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Water help needed...RA=450

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denny:
I'm about to brew a batch of BVIP and rather than randomly throwing a tsp. of CaCO3 in the mash like I've always done, I'm sitting here with Palmer's spreadsheet trying to calculate my additions.  My water..

Ca=34r
Mg=7
Bicarb=90
Na=11
Cl=3
SO4=57

The beer color comes out to 45 SRM and according to the spreadsheet 450 is the median RA to shoot for.  6.5 gal. of mash water.  If I add 5 gr. of CaCO3, 3 gr. of CaCl2 (to balance the sulfates), and 4 gr. of baking soda, it only gets me up to 160 and those amounts are enough to start me worrying.  What to do?  Do I call it close enough or go crazy and add more?

euge:
Add more. This is an established recipe- yes? Try it and see how it turns out opposed to your prior efforts.

tschmidlin:
What I would do Denny, is not worry so much about hitting 450 RA. :)

But if you want to really go for it you can -

First, don't add the CaCl2 to the mash, add it to the kettle.  That is lowering your RA in the mash and is more important in the finished beer than anywhere else.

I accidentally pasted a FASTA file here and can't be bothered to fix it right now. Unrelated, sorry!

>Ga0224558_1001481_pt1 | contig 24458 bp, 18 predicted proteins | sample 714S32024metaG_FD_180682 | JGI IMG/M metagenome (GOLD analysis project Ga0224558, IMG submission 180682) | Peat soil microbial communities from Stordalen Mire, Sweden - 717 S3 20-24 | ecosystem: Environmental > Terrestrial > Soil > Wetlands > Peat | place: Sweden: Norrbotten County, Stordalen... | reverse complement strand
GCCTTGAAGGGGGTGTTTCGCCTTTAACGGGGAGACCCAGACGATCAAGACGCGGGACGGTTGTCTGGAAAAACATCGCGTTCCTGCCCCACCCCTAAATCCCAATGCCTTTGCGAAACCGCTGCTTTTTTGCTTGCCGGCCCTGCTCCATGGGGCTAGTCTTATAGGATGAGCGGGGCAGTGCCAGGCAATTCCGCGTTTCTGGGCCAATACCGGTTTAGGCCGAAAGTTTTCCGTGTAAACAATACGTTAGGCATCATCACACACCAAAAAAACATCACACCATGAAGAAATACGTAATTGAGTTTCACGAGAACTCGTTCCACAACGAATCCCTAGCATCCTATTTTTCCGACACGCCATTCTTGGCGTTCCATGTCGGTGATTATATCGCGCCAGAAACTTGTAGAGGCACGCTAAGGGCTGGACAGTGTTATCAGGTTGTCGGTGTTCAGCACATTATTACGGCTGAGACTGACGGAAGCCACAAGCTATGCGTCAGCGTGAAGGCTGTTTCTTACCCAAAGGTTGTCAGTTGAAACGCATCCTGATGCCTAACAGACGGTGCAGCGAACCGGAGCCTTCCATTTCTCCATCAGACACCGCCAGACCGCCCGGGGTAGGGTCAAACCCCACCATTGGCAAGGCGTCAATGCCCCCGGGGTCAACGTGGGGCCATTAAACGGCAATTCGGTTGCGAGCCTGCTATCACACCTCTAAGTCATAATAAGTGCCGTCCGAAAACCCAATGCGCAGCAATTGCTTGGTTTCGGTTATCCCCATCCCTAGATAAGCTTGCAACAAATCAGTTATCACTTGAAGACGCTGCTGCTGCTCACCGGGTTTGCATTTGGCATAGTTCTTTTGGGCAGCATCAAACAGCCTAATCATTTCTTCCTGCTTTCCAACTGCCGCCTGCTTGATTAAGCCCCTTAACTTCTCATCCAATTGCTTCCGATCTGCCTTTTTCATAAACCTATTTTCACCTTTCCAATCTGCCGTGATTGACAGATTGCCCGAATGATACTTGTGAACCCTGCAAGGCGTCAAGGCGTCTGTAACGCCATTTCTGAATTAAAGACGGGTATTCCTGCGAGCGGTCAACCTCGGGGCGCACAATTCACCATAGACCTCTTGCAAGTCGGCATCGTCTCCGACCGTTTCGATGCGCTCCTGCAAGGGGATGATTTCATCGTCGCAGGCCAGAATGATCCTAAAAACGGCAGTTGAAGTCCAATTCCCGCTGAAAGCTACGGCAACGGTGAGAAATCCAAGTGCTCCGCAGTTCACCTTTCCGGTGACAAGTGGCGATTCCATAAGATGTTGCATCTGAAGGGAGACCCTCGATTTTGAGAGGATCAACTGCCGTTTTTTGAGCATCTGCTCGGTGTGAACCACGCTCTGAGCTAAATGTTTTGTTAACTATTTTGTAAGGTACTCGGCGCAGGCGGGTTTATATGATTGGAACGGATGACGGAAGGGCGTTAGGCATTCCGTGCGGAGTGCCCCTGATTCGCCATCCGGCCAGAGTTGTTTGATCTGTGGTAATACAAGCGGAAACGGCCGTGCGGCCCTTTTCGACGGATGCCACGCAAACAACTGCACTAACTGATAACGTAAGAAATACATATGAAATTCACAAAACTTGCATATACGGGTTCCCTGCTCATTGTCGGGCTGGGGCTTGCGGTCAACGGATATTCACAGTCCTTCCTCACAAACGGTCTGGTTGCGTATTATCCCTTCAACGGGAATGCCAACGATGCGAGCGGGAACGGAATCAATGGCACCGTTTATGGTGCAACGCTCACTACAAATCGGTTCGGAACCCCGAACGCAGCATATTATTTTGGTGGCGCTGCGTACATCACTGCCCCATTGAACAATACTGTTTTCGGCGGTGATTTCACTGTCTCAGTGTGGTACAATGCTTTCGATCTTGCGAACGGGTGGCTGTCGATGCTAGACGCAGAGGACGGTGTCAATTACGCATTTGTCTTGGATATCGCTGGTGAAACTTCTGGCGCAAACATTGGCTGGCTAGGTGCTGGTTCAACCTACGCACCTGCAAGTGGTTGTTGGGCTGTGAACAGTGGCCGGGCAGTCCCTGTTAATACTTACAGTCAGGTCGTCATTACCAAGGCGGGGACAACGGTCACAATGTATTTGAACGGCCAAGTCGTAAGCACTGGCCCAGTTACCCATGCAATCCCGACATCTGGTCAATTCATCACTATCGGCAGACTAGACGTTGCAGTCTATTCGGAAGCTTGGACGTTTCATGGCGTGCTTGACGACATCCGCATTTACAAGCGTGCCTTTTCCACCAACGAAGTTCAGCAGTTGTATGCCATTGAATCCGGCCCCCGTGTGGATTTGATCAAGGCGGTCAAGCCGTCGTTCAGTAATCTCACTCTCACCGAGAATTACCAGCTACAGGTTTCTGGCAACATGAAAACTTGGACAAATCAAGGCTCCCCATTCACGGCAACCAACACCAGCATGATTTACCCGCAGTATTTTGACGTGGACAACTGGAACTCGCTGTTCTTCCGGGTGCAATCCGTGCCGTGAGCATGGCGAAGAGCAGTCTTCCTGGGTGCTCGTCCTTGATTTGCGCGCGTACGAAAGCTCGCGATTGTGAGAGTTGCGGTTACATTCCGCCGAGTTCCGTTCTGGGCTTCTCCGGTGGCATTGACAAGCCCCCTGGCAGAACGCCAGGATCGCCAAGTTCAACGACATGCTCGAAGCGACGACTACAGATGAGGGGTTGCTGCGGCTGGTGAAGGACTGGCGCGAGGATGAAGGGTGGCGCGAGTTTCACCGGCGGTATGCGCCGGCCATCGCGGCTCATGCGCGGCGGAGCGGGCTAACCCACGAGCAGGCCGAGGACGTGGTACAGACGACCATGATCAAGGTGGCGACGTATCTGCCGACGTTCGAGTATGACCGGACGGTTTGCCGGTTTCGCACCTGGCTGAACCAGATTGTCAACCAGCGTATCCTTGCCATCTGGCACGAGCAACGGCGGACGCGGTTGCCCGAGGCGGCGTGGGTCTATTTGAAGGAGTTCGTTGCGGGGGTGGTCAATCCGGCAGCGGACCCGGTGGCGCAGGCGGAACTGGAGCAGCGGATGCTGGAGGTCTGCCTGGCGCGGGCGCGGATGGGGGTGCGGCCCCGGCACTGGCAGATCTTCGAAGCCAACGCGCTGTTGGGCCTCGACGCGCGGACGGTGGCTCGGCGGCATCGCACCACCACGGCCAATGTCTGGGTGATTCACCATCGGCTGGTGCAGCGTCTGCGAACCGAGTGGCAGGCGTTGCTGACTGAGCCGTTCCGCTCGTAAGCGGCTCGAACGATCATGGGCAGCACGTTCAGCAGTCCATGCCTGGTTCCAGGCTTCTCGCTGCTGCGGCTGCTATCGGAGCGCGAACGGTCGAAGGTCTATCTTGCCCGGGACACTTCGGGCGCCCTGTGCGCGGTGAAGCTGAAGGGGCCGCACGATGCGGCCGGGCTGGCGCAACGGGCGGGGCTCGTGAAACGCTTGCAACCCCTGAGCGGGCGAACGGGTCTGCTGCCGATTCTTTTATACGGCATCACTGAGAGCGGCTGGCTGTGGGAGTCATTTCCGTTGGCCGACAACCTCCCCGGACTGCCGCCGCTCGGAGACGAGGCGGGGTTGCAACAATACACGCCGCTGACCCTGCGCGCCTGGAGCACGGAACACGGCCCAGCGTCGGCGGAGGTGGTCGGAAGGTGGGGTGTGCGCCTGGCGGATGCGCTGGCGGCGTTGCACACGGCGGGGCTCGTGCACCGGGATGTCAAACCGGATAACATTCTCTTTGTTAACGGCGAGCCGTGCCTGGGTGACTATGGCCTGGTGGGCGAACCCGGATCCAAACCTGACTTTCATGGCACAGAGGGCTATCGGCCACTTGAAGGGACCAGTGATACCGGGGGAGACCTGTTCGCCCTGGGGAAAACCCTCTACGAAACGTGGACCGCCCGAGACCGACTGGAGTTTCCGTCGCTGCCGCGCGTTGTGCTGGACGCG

Second, don't treat your sparge water.  That will dilute the ions you're adding to more acceptable levels in the finished beer.

Third, add as much CaCO3 as you are comfortable with to get the Ca ppm where you are comfortable.  Say 150 ppm.  That's 1.1 grams per gallon according to the EZ water spreadsheet.

Fourth, add NaHCO3 to get to your target RA.  EZ water says that's 2.2 grams per gallon.

Last, Dublin water has a RA of 261 according to the EZ water spreadsheet.  London's is 85.  Burton's is 262.  Dublin and London are historically known for their dark beers, Burton for pale ale.  RA isn't everything.

<edit> I can't believe I forgot to say RDWHAHB!  ;D

denny:
Thanks for your comments, guys.  Tom, you echoed my feelings when you say don't worry about 450 RA.  I'll take your advice and ad the CaCl2 to the kettle and add more NaHCO3 to the mash.  I never treat my sparge water.  How much Na is too much?

tschmidlin:
The recommended range on the EZ water sheet is 0-150 ppm, but that is in the finished beer.  That being said, when I googled famous brewing waters I didn't find any cities with Na over 100 ppm.  London's is pretty high, 86-99 depending on the data source.

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